But the now unpopular U.S. occupation of Iraq cast a long shadow. Democrats opted for a new face, someone who opposed the war to lead the party.


Yes, we can. Thank you. God bless you and God bless the United States of America. Barack Obama was the nominee, but it wasn't a total loss for Biden more than seven months after he dropped out. This happened.


So let me introduce to you the next vice president of the United States of America, Joe Biden. It was in the last days of the Obama presidency when Joe Biden was seriously considering another run for the White House, that personal tragedy hit him again. Beau, one of his two sons who survived that 1972 auto wreck, died of brain cancer at age 46.


Biden was again devastated and he decided that he and his morning family could not endure the strains of a presidential campaign.


Coming back for years on, however, and Biden isn't done at age 77, is once again running for president. Throughout his time on the campaign trail, Biden spoke emotionally of the deaths that still haunt him. He's used them as a way to connect with his audience, a sign that his pain let him understand theirs.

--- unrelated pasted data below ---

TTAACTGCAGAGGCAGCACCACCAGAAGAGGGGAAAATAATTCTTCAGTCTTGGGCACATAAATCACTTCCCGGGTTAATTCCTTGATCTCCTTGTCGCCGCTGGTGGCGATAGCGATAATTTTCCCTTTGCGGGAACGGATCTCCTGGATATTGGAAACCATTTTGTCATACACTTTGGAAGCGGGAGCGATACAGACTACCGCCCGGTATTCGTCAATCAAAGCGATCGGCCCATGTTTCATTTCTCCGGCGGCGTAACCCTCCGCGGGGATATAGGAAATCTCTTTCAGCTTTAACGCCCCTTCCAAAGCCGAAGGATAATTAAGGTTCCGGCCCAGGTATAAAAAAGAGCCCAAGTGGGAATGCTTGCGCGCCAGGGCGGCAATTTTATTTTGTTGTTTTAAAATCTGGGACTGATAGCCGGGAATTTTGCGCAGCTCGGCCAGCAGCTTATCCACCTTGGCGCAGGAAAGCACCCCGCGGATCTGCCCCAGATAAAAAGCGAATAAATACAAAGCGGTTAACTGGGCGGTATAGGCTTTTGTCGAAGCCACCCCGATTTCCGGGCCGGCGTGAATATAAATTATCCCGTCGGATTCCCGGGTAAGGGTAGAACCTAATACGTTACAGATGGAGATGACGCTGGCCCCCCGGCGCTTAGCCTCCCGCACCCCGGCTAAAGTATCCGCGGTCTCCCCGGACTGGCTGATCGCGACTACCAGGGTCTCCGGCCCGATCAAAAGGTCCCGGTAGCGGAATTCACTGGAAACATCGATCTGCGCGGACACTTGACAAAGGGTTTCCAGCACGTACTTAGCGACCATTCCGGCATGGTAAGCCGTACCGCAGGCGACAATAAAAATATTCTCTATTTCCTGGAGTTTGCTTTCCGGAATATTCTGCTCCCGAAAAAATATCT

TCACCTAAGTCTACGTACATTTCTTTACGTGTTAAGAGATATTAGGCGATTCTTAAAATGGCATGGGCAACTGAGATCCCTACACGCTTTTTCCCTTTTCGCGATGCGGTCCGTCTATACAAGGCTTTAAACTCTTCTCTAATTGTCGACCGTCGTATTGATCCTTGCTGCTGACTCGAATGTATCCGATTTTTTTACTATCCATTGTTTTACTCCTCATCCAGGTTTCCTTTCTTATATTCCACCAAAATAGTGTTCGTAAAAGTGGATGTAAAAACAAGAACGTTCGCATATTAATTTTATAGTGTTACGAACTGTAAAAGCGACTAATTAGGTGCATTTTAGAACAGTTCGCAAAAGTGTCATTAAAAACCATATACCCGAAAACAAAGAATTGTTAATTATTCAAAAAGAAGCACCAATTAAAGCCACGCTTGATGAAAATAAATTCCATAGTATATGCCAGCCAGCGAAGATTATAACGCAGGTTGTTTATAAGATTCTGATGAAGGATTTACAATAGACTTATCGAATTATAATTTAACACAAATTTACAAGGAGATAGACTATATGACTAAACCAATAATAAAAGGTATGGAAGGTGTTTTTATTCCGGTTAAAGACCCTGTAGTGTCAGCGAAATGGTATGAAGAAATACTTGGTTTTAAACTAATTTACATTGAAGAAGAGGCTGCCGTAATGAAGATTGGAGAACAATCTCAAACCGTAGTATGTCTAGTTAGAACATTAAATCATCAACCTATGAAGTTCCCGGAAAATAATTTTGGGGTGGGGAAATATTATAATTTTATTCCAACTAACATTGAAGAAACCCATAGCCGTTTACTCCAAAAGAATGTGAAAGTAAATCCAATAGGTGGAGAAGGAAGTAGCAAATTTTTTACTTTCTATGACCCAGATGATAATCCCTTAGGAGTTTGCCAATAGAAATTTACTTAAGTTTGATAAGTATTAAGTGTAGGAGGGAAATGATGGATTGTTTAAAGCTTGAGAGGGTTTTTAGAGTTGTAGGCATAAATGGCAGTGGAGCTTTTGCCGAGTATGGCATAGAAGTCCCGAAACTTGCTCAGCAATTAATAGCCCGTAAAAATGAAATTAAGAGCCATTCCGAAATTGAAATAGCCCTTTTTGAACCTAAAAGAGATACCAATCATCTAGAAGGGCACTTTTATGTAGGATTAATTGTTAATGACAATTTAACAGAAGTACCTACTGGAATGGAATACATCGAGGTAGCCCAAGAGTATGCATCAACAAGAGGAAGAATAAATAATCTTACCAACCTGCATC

He walks with me. I know that sounds to some people kind of silly, but he really honest to God does.


I know he's in me. Joe Biden, that profile was by our North America correspondent, Anthony Zuiker, the property letting company Airbnb has announced a global ban on house parties. It says it's to comply with limits on the size of gatherings during the coronavirus pandemic. Olivia Newton reports.


Airbnb says the ban will apply to all future bookings and remain in place indefinitely. It follows complaints that some occupants were organizing parties and Airbnb properties and putting local communities at risk. The company says occupancy will now be limited to 16 people, and it's removing search filters for properties that allow parties. It's not the first action Airbnb has taken to try and stop large gatherings. Last year, the company imposed a ban on so-called party houses and listings that created a persistent nuisance for neighbors.


It's also prevented people under the age of 25 from booking homes in several countries.


Olivia Noonan is the Global News podcast. Still to come, we'll tell you why Vietnam is taking on China over the South China Sea.